Reversing Non-Alcoholic Fatty Liver Disease with Food


The supersized, high-fat, high-carbohydrate American diet isn’t gentle on the liver, and can result in non-alcoholic fatty liver disease, or NAFLD, which leads to inflammation or even organ failure from scarring over time.

Thirty percent of the American population has this buildup of fat in their liver cells, according to Lorraine Bonkowski, R.D., a dietitian in hepatology at Michigan Medicine.

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“Of that group, 20% will develop inflammation that causes damage and scarring, referred to as non-alcoholic steatohepatitis, or NASH,” Bonkowski says. “Twenty percent of those with inflammation will advance to irreversible organ damage.”

Unfortunately, NAFLD often goes undetected until organ damage has occurred. The symptoms, if there are any, can be easily downplayed.

A patient might have a dull ache or discomfort in the right abdomen or feel fatigued, Bonkowski says. But even if they seek out a blood test, liver enzyme levels don’t always show as being elevated, which is a sign that the liver is sick.

The silent nature of the disease makes knowing risk factors even more important, like obesity, high cholesterol and type 2 diabetes or prediabetes.

SEE ALSO: The Risk Factors That Mean You Need a Test for Liver Disease

Although there aren’t any medications to treat NAFLD, a good diet and regular exercise can reverse it. Losing 10% of your current weight can dramatically decrease the amount of fat in the liver as well as reduce inflammation.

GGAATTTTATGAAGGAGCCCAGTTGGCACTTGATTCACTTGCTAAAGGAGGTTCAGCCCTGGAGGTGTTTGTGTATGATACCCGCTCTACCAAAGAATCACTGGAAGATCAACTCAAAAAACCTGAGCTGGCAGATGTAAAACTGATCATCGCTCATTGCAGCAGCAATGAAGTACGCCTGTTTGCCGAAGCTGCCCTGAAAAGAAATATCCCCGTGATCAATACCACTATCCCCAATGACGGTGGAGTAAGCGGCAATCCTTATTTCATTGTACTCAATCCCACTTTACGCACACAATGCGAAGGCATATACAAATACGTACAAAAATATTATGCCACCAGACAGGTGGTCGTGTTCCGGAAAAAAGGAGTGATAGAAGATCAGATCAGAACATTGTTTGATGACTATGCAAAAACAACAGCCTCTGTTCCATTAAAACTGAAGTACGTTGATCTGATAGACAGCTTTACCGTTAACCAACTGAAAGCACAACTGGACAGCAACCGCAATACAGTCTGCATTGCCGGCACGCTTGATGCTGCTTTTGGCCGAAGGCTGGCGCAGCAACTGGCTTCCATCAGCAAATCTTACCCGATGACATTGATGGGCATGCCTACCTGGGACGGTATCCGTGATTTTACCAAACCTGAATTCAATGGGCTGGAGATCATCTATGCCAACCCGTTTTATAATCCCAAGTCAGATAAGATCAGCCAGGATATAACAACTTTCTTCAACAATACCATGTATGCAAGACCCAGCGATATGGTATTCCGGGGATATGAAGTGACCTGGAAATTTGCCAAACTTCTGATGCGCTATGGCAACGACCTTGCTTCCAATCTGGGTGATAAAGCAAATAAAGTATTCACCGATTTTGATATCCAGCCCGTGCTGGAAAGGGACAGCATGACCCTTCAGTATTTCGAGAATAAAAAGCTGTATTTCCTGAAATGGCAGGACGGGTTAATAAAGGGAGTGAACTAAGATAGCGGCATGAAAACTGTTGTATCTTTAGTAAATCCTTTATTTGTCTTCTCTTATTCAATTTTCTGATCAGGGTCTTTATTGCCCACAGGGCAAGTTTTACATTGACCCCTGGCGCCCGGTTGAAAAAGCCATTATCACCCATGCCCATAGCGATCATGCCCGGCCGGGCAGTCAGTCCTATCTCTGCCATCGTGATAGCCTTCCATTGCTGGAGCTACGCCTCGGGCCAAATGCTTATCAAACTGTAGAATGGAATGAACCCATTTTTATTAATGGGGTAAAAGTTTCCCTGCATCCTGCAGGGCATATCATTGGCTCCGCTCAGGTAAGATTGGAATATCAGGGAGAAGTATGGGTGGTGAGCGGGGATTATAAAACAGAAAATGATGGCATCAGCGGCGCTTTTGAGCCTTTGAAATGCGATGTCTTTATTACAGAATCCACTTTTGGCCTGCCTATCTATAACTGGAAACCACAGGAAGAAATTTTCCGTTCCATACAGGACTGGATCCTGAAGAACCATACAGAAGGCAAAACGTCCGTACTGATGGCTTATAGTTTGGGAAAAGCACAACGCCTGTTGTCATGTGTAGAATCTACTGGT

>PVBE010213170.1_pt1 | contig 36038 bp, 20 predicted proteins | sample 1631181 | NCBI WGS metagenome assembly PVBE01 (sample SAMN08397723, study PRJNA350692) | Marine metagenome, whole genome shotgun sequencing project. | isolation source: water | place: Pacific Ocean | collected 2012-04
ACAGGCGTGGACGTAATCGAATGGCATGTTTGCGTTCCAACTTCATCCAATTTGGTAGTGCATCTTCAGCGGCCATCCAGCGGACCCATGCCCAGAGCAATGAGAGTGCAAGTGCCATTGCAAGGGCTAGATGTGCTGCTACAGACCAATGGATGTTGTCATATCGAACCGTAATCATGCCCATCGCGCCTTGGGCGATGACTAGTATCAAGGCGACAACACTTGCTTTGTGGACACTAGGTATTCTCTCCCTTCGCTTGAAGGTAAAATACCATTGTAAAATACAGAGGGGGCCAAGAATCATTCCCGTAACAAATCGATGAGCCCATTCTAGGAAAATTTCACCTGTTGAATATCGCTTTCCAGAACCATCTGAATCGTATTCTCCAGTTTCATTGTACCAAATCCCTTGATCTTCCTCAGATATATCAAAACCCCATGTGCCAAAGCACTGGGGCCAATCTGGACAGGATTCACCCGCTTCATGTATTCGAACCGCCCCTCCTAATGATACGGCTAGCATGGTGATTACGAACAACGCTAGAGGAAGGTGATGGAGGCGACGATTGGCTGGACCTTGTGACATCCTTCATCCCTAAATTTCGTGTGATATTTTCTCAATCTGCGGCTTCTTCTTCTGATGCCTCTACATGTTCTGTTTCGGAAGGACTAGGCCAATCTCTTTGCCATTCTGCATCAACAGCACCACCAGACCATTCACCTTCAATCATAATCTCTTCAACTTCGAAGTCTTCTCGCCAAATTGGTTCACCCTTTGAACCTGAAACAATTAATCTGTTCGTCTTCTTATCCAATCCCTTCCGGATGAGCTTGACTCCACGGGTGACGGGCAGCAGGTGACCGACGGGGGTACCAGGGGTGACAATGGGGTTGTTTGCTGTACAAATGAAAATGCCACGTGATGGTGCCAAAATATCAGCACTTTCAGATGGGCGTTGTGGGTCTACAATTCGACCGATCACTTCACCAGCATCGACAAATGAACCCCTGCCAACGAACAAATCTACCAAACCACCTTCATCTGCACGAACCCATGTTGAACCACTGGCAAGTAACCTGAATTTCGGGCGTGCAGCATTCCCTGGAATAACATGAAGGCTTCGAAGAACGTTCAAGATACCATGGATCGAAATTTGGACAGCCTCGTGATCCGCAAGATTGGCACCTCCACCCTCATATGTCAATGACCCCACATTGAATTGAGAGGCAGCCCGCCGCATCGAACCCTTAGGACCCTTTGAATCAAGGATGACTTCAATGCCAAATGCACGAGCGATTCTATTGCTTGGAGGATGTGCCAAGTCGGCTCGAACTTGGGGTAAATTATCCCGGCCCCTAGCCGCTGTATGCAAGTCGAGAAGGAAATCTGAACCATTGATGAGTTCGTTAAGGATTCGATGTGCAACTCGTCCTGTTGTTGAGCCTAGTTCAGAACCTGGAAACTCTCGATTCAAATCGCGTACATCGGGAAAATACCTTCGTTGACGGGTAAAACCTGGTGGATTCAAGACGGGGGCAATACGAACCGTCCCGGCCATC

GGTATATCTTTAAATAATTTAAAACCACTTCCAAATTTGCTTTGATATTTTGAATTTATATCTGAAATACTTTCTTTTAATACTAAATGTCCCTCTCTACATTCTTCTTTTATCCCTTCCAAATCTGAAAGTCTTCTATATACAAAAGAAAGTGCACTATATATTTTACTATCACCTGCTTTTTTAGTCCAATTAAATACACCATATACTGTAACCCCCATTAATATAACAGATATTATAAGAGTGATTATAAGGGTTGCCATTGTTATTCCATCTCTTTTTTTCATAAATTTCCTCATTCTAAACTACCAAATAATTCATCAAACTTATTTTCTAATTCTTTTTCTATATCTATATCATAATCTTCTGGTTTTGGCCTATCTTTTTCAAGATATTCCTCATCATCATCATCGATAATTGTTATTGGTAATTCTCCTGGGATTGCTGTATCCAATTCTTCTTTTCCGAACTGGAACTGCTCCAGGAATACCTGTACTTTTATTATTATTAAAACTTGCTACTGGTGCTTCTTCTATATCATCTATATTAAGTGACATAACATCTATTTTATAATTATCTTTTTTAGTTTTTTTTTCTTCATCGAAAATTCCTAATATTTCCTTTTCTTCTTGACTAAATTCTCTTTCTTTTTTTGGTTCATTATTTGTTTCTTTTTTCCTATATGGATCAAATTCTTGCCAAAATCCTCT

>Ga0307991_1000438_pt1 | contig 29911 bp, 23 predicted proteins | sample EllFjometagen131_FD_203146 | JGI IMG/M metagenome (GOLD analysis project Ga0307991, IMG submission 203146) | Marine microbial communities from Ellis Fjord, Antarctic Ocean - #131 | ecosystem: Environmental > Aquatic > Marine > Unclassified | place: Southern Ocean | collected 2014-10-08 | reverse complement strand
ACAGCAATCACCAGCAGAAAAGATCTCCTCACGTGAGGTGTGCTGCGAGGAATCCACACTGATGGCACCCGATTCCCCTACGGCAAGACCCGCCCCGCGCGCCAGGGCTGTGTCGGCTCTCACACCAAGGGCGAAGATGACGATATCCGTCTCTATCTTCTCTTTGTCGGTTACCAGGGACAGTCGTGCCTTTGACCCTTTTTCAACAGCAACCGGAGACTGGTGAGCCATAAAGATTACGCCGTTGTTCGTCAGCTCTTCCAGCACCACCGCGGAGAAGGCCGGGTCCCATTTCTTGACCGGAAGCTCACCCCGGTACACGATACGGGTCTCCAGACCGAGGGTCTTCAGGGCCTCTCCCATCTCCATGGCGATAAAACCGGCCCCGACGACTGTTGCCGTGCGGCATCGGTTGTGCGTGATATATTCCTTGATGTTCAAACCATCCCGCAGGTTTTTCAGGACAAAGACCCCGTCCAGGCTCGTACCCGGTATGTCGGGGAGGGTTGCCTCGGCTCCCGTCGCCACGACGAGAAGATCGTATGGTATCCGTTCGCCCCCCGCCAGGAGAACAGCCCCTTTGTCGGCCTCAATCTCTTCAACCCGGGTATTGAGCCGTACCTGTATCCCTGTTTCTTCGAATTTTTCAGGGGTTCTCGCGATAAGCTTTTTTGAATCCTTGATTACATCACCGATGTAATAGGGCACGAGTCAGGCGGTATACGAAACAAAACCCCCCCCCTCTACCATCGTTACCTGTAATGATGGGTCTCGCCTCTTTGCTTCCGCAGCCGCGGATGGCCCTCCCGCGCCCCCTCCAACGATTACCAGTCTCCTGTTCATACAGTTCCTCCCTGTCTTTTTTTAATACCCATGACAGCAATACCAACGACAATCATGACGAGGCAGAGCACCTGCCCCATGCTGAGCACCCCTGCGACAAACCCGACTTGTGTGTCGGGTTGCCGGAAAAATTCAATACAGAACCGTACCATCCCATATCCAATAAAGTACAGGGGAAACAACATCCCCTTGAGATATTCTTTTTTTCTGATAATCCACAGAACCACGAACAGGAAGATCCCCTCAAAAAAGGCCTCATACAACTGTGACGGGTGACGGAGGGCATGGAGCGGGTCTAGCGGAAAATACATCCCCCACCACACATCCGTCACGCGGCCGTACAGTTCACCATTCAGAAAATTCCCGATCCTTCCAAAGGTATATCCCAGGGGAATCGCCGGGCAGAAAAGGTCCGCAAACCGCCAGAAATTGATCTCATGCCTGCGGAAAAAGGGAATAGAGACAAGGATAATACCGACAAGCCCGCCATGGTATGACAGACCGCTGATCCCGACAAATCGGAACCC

But what does a “good diet” mean? One common misconception about a fatty liver is that a low-fat diet will solve the problem.

According to Bonkowski, there are healthy and non-healthy fats and the healthy ones – such as those found in nuts, seeds and olive oil – can be welcome additions to a nutritious diet. The key to reversing NAFLD is actually to eat less simple carbohydrates and other sugars.

“It takes a special attention to nutrition labels to find the hidden sugars found in foods like yogurt, granola bars, cereals, protein shakes, ketchup and salad dressing,” Bonkowski says.

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She adds that women should limit added sugars to no more than 24 grams a day, or 6 teaspoons worth of sugar. For men, no more than 36 grams a day, or 9 teaspoons of sugar.

So, what should you eat?

Like for many others conditions, a Mediterranean diet full of whole grains, lean proteins, healthy fats and vegetables is the perfect remedy to fight NALFD, or prevent the development of risk factors.

Quinoa Tabbouleh Salad Recipe


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